Family Harbor Cabins: Sixteen rooms, all concentrated on Deck 2, comprise the Family Harbor, which also include access to the Family Harbor Lounge. Rooms in Family Harbor fall into all the main cabin categories (inside, oceanview, balcony) but you'll also find deluxe family cabins, ranging from 230 to 275 square feet. Family Harbor cabins with a balcony feature a cove balcony that's 45 or 65 square feet. The Family Harbor Suite has both a full and junior bathroom. Inside the Family Harbor Lounge you'll find plenty of seating, cozy living room-style nooks with TVs, games, a light buffet and computer stations for internet use or gaming. It's a nice, nautical-themed place for families to relax, let loose and grab a bite -- beware of the 24/7 fro-yo and soft-serve. Additionally, for families staying in the Family Harbor, kids under 12 eat free in most speciality restaurants, and one free evening of Night Owls babysitting service is included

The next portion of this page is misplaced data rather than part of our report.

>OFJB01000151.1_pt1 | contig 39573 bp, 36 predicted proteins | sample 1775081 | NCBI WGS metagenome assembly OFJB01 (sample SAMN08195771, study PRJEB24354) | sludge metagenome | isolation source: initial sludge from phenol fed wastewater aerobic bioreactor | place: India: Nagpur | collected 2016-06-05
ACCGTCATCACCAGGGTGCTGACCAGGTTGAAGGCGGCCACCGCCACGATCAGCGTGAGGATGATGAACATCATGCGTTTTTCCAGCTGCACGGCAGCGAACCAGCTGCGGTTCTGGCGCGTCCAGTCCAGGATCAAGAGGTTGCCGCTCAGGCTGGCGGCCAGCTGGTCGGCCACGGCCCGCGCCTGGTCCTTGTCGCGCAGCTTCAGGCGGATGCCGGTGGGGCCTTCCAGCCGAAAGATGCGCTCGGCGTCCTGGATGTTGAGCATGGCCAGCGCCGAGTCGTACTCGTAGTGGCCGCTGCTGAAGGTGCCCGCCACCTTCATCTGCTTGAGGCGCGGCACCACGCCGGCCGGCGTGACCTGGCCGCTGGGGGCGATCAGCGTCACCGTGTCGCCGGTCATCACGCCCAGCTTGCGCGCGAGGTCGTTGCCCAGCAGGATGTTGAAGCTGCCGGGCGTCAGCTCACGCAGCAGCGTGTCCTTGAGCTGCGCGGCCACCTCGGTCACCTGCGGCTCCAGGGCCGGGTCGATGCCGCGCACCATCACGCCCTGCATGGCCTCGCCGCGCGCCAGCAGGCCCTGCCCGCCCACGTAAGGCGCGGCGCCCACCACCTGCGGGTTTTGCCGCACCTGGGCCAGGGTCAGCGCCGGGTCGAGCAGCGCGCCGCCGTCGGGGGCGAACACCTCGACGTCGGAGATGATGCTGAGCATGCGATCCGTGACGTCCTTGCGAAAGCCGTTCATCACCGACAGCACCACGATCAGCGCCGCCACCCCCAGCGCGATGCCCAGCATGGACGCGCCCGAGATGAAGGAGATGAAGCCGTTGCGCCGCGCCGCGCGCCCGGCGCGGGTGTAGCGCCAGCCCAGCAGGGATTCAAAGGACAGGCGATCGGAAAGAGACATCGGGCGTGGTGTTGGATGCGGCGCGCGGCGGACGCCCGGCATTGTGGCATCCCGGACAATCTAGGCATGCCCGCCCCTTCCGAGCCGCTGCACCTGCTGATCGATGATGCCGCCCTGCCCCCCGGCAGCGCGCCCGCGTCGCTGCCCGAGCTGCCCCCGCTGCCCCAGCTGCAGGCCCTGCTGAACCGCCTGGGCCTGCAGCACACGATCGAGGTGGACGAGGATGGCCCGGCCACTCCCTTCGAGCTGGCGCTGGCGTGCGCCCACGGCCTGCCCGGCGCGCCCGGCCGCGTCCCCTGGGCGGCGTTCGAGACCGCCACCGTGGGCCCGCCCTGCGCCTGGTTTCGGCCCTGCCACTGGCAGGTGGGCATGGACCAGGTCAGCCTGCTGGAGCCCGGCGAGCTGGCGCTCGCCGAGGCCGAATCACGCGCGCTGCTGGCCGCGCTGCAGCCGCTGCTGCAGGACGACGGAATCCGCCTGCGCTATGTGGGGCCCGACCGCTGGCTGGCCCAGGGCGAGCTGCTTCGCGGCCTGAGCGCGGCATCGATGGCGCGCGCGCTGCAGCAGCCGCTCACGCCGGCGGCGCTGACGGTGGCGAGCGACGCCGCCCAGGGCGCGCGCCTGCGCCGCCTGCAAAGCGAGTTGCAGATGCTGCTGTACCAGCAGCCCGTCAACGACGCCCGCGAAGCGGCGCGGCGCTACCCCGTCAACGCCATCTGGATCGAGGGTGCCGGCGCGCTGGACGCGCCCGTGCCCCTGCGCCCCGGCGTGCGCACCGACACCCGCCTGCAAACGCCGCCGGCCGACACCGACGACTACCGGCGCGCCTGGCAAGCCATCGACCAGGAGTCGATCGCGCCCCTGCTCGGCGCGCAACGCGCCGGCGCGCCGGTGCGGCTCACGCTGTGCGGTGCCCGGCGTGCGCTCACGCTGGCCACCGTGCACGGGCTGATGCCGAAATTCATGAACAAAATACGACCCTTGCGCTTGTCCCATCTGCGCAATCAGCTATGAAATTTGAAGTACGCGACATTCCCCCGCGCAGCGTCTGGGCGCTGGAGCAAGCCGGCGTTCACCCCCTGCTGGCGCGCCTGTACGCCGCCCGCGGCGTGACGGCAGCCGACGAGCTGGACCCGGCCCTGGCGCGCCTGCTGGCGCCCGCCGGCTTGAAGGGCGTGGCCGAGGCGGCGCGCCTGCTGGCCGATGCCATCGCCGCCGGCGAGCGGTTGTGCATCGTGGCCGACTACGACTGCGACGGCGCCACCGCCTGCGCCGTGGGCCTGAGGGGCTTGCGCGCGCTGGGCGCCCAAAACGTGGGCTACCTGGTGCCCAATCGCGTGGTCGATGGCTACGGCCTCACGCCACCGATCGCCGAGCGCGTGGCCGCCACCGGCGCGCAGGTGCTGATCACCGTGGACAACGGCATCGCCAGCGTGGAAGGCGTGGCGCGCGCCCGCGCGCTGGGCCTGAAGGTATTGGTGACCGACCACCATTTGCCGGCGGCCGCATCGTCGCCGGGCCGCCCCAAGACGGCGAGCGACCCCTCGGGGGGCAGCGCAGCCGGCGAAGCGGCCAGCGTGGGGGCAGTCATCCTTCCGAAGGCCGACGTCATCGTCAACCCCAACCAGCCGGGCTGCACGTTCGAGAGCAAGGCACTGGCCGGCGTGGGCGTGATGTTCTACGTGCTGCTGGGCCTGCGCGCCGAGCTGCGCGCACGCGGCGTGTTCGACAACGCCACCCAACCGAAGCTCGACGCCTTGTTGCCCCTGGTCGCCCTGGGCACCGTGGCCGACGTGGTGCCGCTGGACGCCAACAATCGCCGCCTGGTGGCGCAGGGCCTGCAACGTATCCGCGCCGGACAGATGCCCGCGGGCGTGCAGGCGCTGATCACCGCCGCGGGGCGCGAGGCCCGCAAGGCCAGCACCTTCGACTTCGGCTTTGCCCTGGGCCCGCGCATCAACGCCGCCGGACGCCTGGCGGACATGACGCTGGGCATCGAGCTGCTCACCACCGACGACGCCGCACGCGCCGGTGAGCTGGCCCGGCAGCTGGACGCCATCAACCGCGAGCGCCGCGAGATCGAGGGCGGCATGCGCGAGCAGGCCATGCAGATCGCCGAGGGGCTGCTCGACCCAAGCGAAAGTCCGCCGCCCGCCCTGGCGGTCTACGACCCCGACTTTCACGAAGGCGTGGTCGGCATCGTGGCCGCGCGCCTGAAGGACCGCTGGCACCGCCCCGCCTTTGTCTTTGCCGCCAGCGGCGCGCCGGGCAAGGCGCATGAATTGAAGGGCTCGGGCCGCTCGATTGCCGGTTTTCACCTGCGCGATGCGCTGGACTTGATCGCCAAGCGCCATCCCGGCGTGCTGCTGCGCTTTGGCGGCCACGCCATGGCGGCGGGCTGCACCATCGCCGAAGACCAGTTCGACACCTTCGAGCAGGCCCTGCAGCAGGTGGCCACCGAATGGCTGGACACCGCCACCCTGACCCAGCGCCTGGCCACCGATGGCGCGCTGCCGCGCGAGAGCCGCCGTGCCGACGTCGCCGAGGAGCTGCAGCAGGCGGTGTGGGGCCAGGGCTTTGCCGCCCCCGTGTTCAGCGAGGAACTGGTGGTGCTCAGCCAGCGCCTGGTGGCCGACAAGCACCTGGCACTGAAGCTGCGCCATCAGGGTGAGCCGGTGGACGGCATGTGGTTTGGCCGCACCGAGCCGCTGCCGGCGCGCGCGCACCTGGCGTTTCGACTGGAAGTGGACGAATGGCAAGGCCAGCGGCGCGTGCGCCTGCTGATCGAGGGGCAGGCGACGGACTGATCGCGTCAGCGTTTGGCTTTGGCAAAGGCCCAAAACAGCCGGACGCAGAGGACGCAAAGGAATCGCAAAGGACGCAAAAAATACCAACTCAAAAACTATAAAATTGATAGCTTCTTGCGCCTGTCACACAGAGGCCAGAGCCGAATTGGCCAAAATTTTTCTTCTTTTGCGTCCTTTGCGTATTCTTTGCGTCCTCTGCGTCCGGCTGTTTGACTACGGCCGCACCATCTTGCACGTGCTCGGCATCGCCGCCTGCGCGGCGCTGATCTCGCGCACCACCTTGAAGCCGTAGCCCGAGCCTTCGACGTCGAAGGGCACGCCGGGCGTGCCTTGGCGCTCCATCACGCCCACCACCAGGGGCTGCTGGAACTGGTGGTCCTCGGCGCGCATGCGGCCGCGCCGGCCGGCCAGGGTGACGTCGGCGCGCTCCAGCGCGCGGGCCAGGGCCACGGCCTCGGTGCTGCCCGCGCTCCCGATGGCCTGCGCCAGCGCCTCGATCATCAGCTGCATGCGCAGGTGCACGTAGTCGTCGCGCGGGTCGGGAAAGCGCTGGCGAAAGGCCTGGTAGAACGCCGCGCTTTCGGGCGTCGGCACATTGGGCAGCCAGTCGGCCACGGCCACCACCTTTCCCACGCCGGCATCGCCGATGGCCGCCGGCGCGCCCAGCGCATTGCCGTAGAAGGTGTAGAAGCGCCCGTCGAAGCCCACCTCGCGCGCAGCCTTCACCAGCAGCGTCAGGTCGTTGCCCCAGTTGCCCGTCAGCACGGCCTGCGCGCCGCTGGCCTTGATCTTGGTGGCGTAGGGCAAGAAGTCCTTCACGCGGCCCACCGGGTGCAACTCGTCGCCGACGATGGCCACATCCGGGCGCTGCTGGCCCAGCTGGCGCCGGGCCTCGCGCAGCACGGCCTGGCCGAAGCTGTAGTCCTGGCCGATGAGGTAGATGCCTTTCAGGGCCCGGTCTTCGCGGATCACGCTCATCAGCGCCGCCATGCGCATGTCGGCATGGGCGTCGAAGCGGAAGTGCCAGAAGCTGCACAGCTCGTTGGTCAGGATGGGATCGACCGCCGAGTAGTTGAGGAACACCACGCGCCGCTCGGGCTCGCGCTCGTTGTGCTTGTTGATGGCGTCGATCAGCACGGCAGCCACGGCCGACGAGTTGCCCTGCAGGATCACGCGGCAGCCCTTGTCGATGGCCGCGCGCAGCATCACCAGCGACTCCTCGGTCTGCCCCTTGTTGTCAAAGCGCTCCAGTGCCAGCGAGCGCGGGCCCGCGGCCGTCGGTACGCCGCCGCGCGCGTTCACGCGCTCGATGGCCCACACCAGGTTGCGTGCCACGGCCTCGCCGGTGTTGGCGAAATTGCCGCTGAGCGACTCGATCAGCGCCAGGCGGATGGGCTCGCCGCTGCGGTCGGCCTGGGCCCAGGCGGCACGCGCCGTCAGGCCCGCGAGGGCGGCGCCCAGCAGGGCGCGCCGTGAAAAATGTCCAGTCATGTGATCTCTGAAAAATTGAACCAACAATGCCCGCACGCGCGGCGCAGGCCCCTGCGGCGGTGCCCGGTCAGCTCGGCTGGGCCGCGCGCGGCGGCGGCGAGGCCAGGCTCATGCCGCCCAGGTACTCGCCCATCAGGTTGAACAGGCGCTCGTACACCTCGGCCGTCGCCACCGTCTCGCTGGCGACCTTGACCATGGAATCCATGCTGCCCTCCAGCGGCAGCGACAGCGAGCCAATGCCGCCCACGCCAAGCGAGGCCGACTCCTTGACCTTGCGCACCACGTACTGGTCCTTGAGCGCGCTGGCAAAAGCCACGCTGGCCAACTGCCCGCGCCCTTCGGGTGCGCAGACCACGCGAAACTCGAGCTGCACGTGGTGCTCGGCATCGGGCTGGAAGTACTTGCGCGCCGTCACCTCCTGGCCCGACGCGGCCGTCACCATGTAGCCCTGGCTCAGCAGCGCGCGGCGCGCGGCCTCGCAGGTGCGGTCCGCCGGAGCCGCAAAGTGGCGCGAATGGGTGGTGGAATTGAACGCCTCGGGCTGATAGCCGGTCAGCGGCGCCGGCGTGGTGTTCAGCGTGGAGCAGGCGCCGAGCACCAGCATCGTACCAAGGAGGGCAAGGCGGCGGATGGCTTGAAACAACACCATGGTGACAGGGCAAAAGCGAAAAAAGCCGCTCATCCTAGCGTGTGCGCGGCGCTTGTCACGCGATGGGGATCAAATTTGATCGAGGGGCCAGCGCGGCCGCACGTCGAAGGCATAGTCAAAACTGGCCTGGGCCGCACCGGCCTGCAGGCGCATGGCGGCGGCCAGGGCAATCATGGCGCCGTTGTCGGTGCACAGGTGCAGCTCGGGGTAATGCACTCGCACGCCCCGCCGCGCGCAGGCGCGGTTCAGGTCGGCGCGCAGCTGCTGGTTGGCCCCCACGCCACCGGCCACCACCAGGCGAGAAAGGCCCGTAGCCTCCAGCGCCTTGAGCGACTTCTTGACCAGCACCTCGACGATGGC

Budget-conscious, gregarious families, couples and solos looking for an unpretentious vibe that's all about having fun
Anyone who doesn't appreciate off-color humor, lively hairy chest contests, burgers and BBQ, and thumping music
Carnival Cruise Line sells itself as the "fun" cruise line, and it attracts cruisers who are looking to have a good time with little to no pretensions. Carnival cruisers, who range from young to old, tend to be quite friendly, looking to strike up conversations with other people in the buffet, by the pool and, really, anywhere. Carnival is also one of the most family-oriented lines in the industry, and you're bound to see lots of kids onboard, even during the school year. When school is out, you can expect the number of kids to be well into the hundreds. The line is also popular for family reunions, and bachelor and bachelorette parties. People on Carnival cruise ships hail primarily from the United States, mainly the south and Midwest, but you'll also meet folks from Canada, England and usually a handful of other European countries.